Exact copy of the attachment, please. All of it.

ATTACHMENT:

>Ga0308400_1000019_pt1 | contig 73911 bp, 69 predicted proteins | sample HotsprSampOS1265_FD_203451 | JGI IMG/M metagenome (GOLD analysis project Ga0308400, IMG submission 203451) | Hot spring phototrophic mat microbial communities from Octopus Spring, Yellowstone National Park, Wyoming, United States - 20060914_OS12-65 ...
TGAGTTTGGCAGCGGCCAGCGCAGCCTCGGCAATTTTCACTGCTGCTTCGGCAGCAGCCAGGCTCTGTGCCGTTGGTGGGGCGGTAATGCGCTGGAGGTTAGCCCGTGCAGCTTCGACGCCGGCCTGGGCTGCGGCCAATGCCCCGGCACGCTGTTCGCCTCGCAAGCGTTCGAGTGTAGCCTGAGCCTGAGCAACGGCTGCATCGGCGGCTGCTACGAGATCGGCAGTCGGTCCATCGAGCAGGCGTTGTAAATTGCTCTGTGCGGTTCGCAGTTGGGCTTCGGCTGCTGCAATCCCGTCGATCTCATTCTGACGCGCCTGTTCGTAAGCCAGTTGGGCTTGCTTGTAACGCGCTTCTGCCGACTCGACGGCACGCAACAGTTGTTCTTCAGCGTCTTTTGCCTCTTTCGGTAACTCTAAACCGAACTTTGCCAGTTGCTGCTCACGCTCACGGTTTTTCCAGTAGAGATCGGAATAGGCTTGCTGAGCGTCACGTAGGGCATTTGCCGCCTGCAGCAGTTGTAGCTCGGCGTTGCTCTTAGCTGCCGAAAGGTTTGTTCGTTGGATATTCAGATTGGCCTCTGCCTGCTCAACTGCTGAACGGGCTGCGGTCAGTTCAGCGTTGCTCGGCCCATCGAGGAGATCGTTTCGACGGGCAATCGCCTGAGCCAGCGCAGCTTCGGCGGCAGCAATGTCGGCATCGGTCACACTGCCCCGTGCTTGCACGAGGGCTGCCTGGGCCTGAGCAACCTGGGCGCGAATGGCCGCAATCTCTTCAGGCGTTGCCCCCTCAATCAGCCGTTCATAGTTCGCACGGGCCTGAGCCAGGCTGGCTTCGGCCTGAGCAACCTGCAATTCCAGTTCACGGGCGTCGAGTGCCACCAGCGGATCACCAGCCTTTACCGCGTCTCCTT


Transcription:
>Ga0308400_1000019_pt1 | contig 73911 bp, 69 predicted proteins | sample HotsprSampOS1265_FD_203451 | JGI IMG/M metagenome (GOLD analysis project Ga0308400, IMG submission 203451) | Hot spring phototrophic mat microbial communities from Octopus Spring, Yellowstone National Park, Wyoming, United States - 20060914_OS12-65 ...
TGAGTTTGGCAGCGGCCAGCGCAGCCTCGGCAATTTTCACTGCTGCTTCGGCAGCAGCCAGGCTCTGTGCCGTTGGTGGGGCGGTAATGCGCTGGAGGTTAGCCCGTGCAGCTTCGACGCCGGCCTGGGCTGCGGCCAATGCCCCGGCACGCTGTTCGCCTCGCAAGCGTTCGAGTGTAGCCTGAGCCTGAGCAACGGCTGCATCGGCGGCTGCTACGAGATCGGCAGTCGGTCCATCGAGCAGGCGTTGTAAATTGCTCTGTGCGGTTCGCAGTTGGGCTTCGGCTGCTGCAATCCCGTCGATCTCATTCTGACGCGCCTGTTCGTAAGCCAGTTGGGCTTGCTTGTAACGCGCTTCTGCCGACTCGACGGCACGCAACAGTTGTTCTTCAGCGTCTTTTGCCTCTTTCGGTAACTCTAAACCGAACTTTGCCAGTTGCTGCTCACGCTCACGGTTTTTCCAGTAGAGATCGGAATAGGCTTGCTGAGCGTCACGTAGGGCATTTGCCGCCTGCAGCAGTTGTAGCTCGGCGTTGCTCTTAGCTGCCGAAAGGTTTGTTCGTTGGATATTCAGATTGGCCTCTGCCTGCTCAACTGCTGAACGGGCTGCGGTCAGTTCAGCGTTGCTCGGCCCATCGAGGAGATCGTTTCGACGGGCAATCGCCTGAGCCAGCGCAGCTTCGGCGGCAGCAATGTCGGCATCGGTCACACTGCCCCGTGCTTGCACGAGGGCTGCCTGGGCCTGAGCAACCTGGGCGCGAATGGCCGCAATCTCTTCAGGCGTTGCCCCCTCAATCAGCCGTTCATAGTTCGCACGGGCCTGAGCCAGGCTGGCTTCGGCCTGAGCAACCTGCAATTCCAGTTCACGGGCGTCGAGTGCCACCAGCGGATCACCAGCCTTTACCGCGTCTCCTT